var pressedButton:DisplayObject = mev.currentTarget as DisplayObject;
   pressedButton.scaleX = 1.2;
   pressedButton.scaleY = 1.2;

Which uses only a single function! Now, if you need to change the scaling to 1.3, you only have to update it in one single place!

If you want to attach additional properties to the buttons, (such as setting some custom scale value for each button) you can use the Dictionary object. Look in the FAQ under the appropriate category for links to explanations and example code:

This is how Flash bubbles it's events. Next step, how to make your own events bubble.

Tuesday, October 12, 2010

Understanding the AS3 Event System #2 - Custom Events

This post can be found on the new blog at Understanding the AS3 Event System #2 - Custom Events
This thread is part 2 in a "Understanding the AS3 Event System" series. It continues on the "office" illustration used in part 1. If you have not read part 1, it is recommended that you do so:

I originally wrote this thread as a response to a Kirupa forum thread:

This is my first draft, so any opinions or thoughts are deeply appreciated, especially if there is anything you still don't fully understand or would like me to clarify further.

Listen, don't tell my boss, but those days when work gets slow, I fire up some StarCraft! StarCraft is no fun alone, so Nico, Bob, Larry, and I all play against eachother. The problem is that we all need to be logged on at the same time in order to play together. I'm the one who plays the most, so I am the "Game Master" - the one who starts up the server, chooses a map, and waits for everyone else to join in.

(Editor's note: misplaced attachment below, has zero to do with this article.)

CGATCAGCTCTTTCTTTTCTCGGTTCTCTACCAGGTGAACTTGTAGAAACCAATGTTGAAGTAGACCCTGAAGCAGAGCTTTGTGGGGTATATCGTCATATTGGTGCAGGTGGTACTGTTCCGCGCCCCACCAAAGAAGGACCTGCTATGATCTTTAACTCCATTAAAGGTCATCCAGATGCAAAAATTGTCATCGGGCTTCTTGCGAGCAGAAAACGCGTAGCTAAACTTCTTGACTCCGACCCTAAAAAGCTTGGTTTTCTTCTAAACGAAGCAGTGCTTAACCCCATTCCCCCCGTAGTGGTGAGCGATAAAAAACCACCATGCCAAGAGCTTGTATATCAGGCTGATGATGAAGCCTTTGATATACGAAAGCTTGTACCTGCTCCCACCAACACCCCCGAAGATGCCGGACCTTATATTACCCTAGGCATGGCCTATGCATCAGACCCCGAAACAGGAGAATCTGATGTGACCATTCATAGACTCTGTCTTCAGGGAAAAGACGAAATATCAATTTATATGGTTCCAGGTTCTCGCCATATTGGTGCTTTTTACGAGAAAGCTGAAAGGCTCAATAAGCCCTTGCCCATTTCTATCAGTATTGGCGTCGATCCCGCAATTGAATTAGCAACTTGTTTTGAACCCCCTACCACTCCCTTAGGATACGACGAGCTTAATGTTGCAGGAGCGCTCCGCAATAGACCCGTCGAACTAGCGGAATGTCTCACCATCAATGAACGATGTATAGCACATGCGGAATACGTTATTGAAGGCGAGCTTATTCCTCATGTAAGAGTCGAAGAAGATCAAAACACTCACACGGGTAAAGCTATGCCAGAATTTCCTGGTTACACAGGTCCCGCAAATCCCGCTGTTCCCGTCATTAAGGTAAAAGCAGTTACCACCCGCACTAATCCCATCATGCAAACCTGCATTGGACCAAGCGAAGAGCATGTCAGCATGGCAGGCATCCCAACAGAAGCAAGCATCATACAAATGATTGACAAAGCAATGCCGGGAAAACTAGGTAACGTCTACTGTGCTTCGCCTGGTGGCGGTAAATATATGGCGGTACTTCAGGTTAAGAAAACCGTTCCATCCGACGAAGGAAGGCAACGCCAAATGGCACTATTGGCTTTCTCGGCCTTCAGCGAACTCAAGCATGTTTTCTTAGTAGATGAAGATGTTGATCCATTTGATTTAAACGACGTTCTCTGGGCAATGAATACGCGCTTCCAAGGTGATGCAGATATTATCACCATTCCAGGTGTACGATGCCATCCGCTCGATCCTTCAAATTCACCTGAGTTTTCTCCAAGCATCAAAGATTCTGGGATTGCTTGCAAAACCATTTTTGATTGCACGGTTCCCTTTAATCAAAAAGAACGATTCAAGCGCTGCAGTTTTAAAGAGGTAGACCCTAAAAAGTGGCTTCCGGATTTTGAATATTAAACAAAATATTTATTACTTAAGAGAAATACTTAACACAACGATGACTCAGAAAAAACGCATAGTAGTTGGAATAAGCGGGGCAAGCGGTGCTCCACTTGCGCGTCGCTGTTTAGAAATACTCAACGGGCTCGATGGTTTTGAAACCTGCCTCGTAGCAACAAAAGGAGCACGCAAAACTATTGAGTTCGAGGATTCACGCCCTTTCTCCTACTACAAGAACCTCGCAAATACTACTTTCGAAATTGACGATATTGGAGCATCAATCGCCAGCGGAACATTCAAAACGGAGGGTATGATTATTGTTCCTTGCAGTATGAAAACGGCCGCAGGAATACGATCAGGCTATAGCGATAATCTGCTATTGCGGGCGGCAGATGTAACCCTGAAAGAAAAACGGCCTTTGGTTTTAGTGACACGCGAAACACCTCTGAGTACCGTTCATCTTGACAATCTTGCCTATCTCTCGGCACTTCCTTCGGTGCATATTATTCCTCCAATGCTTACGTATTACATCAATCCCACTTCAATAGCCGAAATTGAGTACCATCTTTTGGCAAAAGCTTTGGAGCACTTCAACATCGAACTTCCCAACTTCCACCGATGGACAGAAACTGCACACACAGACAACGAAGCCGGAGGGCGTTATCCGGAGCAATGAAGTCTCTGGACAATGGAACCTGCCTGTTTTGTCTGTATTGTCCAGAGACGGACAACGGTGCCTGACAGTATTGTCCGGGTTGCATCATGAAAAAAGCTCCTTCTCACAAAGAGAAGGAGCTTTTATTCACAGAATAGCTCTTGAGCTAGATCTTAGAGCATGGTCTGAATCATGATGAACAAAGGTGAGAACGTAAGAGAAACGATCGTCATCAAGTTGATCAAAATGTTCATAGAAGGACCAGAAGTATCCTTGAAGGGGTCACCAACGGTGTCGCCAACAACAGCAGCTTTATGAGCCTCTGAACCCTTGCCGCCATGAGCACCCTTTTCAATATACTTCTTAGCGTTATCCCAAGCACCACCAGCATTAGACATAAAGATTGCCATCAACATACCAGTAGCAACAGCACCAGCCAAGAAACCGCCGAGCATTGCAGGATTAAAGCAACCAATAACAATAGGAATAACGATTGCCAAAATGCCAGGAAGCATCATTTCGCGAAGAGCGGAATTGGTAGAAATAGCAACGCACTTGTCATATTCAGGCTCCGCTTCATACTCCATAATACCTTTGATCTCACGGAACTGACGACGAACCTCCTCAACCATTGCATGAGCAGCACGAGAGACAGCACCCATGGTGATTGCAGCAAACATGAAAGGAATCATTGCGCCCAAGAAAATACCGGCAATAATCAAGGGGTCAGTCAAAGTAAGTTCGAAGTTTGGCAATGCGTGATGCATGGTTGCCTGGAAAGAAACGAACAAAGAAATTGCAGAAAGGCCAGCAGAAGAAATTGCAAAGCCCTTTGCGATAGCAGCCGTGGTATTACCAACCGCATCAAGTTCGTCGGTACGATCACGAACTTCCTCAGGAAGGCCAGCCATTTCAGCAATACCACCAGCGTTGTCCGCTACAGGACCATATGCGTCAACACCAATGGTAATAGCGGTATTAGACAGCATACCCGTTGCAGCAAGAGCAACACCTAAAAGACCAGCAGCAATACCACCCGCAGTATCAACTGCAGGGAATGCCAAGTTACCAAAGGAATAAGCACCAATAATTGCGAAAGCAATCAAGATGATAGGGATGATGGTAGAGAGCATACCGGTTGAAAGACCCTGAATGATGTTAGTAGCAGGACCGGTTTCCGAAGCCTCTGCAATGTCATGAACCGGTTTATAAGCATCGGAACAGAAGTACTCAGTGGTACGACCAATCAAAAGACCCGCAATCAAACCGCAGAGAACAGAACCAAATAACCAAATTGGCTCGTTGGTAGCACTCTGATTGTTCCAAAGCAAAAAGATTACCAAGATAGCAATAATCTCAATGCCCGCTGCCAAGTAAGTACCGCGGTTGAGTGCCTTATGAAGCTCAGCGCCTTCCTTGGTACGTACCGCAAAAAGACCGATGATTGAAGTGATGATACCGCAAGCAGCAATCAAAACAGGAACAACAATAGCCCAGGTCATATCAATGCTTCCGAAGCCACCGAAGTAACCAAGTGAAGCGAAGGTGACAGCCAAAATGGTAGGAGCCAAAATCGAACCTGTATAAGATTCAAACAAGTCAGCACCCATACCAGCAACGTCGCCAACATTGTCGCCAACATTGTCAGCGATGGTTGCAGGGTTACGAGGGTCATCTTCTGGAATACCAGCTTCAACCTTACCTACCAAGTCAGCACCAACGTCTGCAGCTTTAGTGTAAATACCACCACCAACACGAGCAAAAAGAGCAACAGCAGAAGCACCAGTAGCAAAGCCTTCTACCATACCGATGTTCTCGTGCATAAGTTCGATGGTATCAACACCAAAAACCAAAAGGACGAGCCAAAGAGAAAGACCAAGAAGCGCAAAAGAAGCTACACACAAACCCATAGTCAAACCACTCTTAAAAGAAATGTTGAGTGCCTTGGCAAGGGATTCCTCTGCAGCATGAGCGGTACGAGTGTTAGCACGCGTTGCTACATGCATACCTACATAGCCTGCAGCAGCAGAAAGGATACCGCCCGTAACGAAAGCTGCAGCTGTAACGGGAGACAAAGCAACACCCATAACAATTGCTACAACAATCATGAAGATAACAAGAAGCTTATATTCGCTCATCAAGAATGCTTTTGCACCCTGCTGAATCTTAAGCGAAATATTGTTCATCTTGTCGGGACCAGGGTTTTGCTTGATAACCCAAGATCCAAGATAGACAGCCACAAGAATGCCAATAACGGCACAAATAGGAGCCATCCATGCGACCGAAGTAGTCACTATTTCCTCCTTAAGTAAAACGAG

We need some way to alert eachother when I start up a StarCraft game, AND keep it a secret from my boss (he reads all our emails, so I can't tell them via email). So, we use the Event system!

Custom Event Strings
We have planned that whenever I am about to start up a new game, I stand up and yell out to everyone "I am about to call Yamato!" (who our boss assumes is one of my Japanese clients)

Everyone knows that the custom event string (or event type) for when everyone listening should play starcraft is "Yamato". So, ahead of time, Nico, Bob, and Larry listen for my "Yamato" event:

homeButton.addEventListener("Yamato", startPlayingStarScraft);
Now, we may start playing dozens of different games, and I have chosen a different "code name" as the event string for each type of game:
homeButton.addEventListener("MarcoPolo", startPlayingAOE);
homeButton.addEventListener("Gelinor", startPlayingRuneScape);
homeButton.addEventListener("Germany", startPlayingCOD);
homeButton.addEventListener("Orcish", startPlayingWOW);

Custom Events
Now, I could create a different type of Event Folder for each type of game, such as StarCraftEvent, RuneScapeEvent, AOEEvent etc.

Each type of event file would have information inside of it, for instance, the "StarCraftEvent Folder" may have the following properties:
> the target - Me, since I'm the one "dispatching" the event
> the type - the custom event string, in this case "Yamato"
> map - the StarCraft map we will be playing in
> players - a list of all players
> settings - the game settings

And our class would look something like this (note that "target" and "type" are automatically inherited by the Event since you "extend" it)